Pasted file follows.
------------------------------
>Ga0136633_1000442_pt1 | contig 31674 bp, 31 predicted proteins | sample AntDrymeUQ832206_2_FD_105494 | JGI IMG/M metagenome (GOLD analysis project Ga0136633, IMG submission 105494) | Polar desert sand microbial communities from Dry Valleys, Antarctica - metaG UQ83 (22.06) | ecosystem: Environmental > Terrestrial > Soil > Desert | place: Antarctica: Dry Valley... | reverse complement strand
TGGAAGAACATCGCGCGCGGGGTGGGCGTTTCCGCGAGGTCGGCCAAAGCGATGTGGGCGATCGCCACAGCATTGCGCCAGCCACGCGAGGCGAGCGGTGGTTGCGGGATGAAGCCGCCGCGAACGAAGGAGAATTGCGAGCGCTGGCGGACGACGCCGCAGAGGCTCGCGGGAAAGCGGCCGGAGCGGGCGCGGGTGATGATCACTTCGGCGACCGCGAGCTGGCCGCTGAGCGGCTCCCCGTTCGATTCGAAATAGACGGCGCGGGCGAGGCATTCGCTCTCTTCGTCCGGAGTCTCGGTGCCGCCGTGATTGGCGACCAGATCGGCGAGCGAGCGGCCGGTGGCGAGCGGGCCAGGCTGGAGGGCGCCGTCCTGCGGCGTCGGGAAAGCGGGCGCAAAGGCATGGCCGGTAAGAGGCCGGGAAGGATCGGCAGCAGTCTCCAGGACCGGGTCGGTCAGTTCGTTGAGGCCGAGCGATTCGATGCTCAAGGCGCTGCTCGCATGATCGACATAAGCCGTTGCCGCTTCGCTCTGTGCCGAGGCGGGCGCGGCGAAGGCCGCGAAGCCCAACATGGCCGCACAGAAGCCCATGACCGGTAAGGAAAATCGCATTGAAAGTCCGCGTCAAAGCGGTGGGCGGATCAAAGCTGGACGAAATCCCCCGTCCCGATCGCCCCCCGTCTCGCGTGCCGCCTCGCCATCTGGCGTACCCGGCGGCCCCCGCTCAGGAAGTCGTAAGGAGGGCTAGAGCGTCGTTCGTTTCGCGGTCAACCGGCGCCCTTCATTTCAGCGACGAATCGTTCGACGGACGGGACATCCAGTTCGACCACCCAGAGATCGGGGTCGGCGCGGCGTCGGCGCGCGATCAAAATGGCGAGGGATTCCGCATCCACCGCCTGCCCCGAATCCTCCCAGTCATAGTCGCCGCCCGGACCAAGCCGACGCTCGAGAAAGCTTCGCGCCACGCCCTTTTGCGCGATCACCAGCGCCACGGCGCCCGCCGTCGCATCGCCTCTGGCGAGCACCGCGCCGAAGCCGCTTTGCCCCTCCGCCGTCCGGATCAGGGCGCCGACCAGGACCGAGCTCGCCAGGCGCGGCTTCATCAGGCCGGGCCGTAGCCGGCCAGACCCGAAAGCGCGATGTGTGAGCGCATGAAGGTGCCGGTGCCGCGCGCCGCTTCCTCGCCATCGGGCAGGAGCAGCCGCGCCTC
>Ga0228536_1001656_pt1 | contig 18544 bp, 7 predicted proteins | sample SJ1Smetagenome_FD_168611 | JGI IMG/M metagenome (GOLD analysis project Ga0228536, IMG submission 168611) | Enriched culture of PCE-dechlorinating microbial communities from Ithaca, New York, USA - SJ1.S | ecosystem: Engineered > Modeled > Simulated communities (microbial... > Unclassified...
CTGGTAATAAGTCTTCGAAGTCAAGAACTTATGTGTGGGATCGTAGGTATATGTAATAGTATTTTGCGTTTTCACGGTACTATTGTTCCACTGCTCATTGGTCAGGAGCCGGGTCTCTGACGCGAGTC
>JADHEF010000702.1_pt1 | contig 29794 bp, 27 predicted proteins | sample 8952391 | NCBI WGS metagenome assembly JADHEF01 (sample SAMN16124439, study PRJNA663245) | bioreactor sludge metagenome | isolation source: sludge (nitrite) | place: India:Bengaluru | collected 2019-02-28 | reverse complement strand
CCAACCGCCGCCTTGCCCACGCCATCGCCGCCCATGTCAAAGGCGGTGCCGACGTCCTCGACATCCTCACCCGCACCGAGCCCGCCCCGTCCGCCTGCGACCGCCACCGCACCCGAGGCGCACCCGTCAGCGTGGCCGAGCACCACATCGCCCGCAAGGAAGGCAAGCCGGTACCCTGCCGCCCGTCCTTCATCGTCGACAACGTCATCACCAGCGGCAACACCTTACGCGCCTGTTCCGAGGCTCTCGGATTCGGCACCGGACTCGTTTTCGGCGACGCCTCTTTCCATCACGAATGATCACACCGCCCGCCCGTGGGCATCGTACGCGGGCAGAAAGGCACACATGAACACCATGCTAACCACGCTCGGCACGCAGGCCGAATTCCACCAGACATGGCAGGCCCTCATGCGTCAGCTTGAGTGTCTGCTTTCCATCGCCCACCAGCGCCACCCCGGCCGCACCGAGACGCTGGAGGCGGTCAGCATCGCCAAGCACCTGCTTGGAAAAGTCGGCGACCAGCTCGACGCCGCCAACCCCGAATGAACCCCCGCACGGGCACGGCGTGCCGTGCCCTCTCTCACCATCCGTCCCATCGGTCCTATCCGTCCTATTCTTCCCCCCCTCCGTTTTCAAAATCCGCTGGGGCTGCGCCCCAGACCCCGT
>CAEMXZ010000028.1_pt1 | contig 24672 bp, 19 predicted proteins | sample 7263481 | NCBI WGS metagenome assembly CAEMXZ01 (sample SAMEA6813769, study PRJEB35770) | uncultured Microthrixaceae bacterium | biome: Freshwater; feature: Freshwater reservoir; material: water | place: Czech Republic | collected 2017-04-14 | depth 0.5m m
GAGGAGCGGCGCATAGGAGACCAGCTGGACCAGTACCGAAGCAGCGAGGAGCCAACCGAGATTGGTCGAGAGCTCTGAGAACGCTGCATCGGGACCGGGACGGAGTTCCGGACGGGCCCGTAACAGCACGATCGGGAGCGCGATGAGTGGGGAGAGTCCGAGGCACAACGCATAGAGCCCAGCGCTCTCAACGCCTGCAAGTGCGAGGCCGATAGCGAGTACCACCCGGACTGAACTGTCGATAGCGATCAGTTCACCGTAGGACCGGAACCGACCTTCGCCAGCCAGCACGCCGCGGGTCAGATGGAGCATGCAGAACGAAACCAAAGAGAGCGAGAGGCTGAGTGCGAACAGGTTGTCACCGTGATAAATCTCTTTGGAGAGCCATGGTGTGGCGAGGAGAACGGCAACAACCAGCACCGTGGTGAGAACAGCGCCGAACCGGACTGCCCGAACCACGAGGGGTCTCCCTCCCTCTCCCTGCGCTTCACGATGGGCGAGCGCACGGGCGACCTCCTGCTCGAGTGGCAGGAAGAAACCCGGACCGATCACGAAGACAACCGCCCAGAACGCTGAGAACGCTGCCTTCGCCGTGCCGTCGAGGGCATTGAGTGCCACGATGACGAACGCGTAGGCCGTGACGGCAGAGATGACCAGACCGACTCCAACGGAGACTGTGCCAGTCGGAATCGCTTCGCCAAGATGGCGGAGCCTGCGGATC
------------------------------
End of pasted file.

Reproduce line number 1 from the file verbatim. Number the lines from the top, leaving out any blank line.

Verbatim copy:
>Ga0136633_1000442_pt1 | contig 31674 bp, 31 predicted proteins | sample AntDrymeUQ832206_2_FD_105494 | JGI IMG/M metagenome (GOLD analysis project Ga0136633, IMG submission 105494) | Polar desert sand microbial communities from Dry Valleys, Antarctica - metaG UQ83 (22.06) | ecosystem: Environmental > Terrestrial > Soil > Desert | place: Antarctica: Dry Valley... | reverse complement strand